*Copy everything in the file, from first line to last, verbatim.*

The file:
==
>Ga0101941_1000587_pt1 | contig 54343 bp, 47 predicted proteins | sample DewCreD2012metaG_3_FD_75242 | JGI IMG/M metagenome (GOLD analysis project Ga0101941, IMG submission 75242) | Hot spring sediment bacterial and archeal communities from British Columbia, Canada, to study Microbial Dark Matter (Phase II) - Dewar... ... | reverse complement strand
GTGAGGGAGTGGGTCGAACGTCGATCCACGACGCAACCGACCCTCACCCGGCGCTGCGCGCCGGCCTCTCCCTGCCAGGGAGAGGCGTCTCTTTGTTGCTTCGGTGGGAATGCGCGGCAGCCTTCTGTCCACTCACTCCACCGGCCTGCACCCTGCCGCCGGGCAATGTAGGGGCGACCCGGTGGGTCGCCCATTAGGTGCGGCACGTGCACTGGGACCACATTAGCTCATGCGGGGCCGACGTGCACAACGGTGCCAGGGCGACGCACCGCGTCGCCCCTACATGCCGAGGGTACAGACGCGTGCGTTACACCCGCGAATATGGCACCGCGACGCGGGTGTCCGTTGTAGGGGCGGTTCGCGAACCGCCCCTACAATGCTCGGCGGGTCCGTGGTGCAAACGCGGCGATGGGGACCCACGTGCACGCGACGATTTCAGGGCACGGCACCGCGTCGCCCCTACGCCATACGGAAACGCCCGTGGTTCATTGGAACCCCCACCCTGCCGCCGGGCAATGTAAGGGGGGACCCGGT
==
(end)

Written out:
>Ga0101941_1000587_pt1 | contig 54343 bp, 47 predicted proteins | sample DewCreD2012metaG_3_FD_75242 | JGI IMG/M metagenome (GOLD analysis project Ga0101941, IMG submission 75242) | Hot spring sediment bacterial and archeal communities from British Columbia, Canada, to study Microbial Dark Matter (Phase II) - Dewar... ... | reverse complement strand
GTGAGGGAGTGGGTCGAACGTCGATCCACGACGCAACCGACCCTCACCCGGCGCTGCGCGCCGGCCTCTCCCTGCCAGGGAGAGGCGTCTCTTTGTTGCTTCGGTGGGAATGCGCGGCAGCCTTCTGTCCACTCACTCCACCGGCCTGCACCCTGCCGCCGGGCAATGTAGGGGCGACCCGGTGGGTCGCCCATTAGGTGCGGCACGTGCACTGGGACCACATTAGCTCATGCGGGGCCGACGTGCACAACGGTGCCAGGGCGACGCACCGCGTCGCCCCTACATGCCGAGGGTACAGACGCGTGCGTTACACCCGCGAATATGGCACCGCGACGCGGGTGTCCGTTGTAGGGGCGGTTCGCGAACCGCCCCTACAATGCTCGGCGGGTCCGTGGTGCAAACGCGGCGATGGGGACCCACGTGCACGCGACGATTTCAGGGCACGGCACCGCGTCGCCCCTACGCCATACGGAAACGCCCGTGGTTCATTGGAACCCCCACCCTGCCGCCGGGCAATGTAAGGGGGGACCCGGT